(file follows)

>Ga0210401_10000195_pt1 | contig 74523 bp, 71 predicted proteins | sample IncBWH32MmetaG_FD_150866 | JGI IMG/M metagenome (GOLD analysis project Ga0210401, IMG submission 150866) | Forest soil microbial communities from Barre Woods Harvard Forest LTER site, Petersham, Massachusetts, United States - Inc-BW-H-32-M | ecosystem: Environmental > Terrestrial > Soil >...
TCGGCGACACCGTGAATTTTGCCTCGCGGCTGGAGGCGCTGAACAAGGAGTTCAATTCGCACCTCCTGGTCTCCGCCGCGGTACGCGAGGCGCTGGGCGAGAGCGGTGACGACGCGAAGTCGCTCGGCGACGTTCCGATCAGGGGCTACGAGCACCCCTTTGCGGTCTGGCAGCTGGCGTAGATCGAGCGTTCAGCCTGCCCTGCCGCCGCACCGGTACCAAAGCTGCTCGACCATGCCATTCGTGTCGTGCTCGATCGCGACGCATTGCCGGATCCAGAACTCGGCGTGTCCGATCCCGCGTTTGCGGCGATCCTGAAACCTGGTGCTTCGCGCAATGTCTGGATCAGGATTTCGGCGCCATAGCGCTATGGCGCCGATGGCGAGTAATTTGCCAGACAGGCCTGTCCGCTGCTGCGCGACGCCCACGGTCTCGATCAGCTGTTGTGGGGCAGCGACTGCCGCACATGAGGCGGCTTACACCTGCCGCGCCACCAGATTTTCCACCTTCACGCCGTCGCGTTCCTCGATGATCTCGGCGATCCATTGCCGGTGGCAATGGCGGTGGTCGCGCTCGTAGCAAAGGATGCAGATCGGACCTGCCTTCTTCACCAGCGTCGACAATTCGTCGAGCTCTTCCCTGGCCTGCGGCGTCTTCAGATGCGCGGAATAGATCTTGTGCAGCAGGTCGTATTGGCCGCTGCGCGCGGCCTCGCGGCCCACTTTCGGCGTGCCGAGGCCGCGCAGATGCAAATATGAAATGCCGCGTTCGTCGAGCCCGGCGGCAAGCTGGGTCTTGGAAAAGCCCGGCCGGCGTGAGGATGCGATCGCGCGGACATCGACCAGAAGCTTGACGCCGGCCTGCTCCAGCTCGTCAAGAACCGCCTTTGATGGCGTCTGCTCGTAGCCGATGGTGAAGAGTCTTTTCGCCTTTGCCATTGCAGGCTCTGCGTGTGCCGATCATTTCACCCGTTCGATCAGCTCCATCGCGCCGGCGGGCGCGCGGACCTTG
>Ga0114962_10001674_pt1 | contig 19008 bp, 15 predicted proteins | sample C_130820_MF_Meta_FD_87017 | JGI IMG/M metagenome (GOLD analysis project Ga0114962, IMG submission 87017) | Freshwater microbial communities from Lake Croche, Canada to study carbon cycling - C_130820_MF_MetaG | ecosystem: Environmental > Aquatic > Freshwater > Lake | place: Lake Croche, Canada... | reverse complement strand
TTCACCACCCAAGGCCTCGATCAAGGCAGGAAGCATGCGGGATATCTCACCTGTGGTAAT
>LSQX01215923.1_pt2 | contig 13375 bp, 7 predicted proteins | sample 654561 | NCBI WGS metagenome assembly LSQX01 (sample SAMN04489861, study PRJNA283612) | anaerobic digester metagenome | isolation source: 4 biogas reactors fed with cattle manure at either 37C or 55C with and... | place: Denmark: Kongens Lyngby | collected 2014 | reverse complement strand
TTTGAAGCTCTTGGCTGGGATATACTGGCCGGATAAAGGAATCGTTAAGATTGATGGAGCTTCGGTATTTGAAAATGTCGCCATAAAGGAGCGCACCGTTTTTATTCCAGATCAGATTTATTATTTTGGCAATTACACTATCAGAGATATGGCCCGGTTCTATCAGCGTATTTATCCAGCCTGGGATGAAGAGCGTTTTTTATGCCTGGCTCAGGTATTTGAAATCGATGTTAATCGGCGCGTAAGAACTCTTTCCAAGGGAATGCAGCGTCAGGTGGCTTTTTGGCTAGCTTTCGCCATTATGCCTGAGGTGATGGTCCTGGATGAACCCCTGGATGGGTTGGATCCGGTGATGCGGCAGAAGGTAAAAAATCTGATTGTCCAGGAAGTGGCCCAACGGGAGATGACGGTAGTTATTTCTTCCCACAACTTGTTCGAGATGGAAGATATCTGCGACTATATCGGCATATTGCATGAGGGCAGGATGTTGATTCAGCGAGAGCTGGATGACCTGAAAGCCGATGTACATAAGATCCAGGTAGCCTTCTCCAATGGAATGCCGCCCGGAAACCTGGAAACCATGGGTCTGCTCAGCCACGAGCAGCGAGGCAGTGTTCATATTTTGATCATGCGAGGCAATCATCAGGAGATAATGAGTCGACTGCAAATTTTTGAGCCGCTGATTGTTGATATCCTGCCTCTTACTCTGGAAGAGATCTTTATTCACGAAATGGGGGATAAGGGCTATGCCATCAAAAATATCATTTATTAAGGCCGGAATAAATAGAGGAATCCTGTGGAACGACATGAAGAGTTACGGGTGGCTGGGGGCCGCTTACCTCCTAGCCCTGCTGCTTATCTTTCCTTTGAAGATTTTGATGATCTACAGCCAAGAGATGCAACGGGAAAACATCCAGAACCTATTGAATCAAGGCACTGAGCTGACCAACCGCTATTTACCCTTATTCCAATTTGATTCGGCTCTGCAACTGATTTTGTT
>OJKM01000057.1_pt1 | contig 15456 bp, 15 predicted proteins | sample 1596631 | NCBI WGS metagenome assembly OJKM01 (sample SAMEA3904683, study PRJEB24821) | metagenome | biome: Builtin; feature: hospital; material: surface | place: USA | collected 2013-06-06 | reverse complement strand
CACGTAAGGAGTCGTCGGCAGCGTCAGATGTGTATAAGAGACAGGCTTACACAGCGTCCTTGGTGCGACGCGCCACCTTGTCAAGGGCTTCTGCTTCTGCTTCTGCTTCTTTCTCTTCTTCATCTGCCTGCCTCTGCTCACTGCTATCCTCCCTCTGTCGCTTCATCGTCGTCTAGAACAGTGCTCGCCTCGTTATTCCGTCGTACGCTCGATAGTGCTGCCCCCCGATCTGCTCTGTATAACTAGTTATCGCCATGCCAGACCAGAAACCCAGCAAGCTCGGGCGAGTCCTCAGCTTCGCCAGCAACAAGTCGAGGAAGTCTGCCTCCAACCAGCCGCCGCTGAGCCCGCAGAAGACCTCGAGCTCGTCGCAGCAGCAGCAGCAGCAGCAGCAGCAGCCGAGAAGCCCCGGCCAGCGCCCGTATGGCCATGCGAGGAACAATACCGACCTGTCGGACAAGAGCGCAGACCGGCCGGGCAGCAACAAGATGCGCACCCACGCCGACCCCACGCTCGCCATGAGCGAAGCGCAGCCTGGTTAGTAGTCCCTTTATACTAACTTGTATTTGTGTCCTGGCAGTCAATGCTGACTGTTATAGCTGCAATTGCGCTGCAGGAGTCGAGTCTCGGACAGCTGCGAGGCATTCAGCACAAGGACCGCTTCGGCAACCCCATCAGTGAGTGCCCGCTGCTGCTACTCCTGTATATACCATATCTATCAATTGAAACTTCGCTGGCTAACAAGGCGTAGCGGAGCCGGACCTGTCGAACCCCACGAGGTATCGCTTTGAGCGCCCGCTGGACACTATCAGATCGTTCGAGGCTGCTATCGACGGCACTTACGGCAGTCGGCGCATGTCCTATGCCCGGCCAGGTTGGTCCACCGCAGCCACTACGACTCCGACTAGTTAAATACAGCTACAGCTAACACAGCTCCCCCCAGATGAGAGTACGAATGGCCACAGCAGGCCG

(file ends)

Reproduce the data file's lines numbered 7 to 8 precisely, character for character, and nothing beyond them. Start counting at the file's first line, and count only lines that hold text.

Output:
>OJKM01000057.1_pt1 | contig 15456 bp, 15 predicted proteins | sample 1596631 | NCBI WGS metagenome assembly OJKM01 (sample SAMEA3904683, study PRJEB24821) | metagenome | biome: Builtin; feature: hospital; material: surface | place: USA | collected 2013-06-06 | reverse complement strand
CACGTAAGGAGTCGTCGGCAGCGTCAGATGTGTATAAGAGACAGGCTTACACAGCGTCCTTGGTGCGACGCGCCACCTTGTCAAGGGCTTCTGCTTCTGCTTCTGCTTCTTTCTCTTCTTCATCTGCCTGCCTCTGCTCACTGCTATCCTCCCTCTGTCGCTTCATCGTCGTCTAGAACAGTGCTCGCCTCGTTATTCCGTCGTACGCTCGATAGTGCTGCCCCCCGATCTGCTCTGTATAACTAGTTATCGCCATGCCAGACCAGAAACCCAGCAAGCTCGGGCGAGTCCTCAGCTTCGCCAGCAACAAGTCGAGGAAGTCTGCCTCCAACCAGCCGCCGCTGAGCCCGCAGAAGACCTCGAGCTCGTCGCAGCAGCAGCAGCAGCAGCAGCAGCAGCCGAGAAGCCCCGGCCAGCGCCCGTATGGCCATGCGAGGAACAATACCGACCTGTCGGACAAGAGCGCAGACCGGCCGGGCAGCAACAAGATGCGCACCCACGCCGACCCCACGCTCGCCATGAGCGAAGCGCAGCCTGGTTAGTAGTCCCTTTATACTAACTTGTATTTGTGTCCTGGCAGTCAATGCTGACTGTTATAGCTGCAATTGCGCTGCAGGAGTCGAGTCTCGGACAGCTGCGAGGCATTCAGCACAAGGACCGCTTCGGCAACCCCATCAGTGAGTGCCCGCTGCTGCTACTCCTGTATATACCATATCTATCAATTGAAACTTCGCTGGCTAACAAGGCGTAGCGGAGCCGGACCTGTCGAACCCCACGAGGTATCGCTTTGAGCGCCCGCTGGACACTATCAGATCGTTCGAGGCTGCTATCGACGGCACTTACGGCAGTCGGCGCATGTCCTATGCCCGGCCAGGTTGGTCCACCGCAGCCACTACGACTCCGACTAGTTAAATACAGCTACAGCTAACACAGCTCCCCCCAGATGAGAGTACGAATGGCCACAGCAGGCCG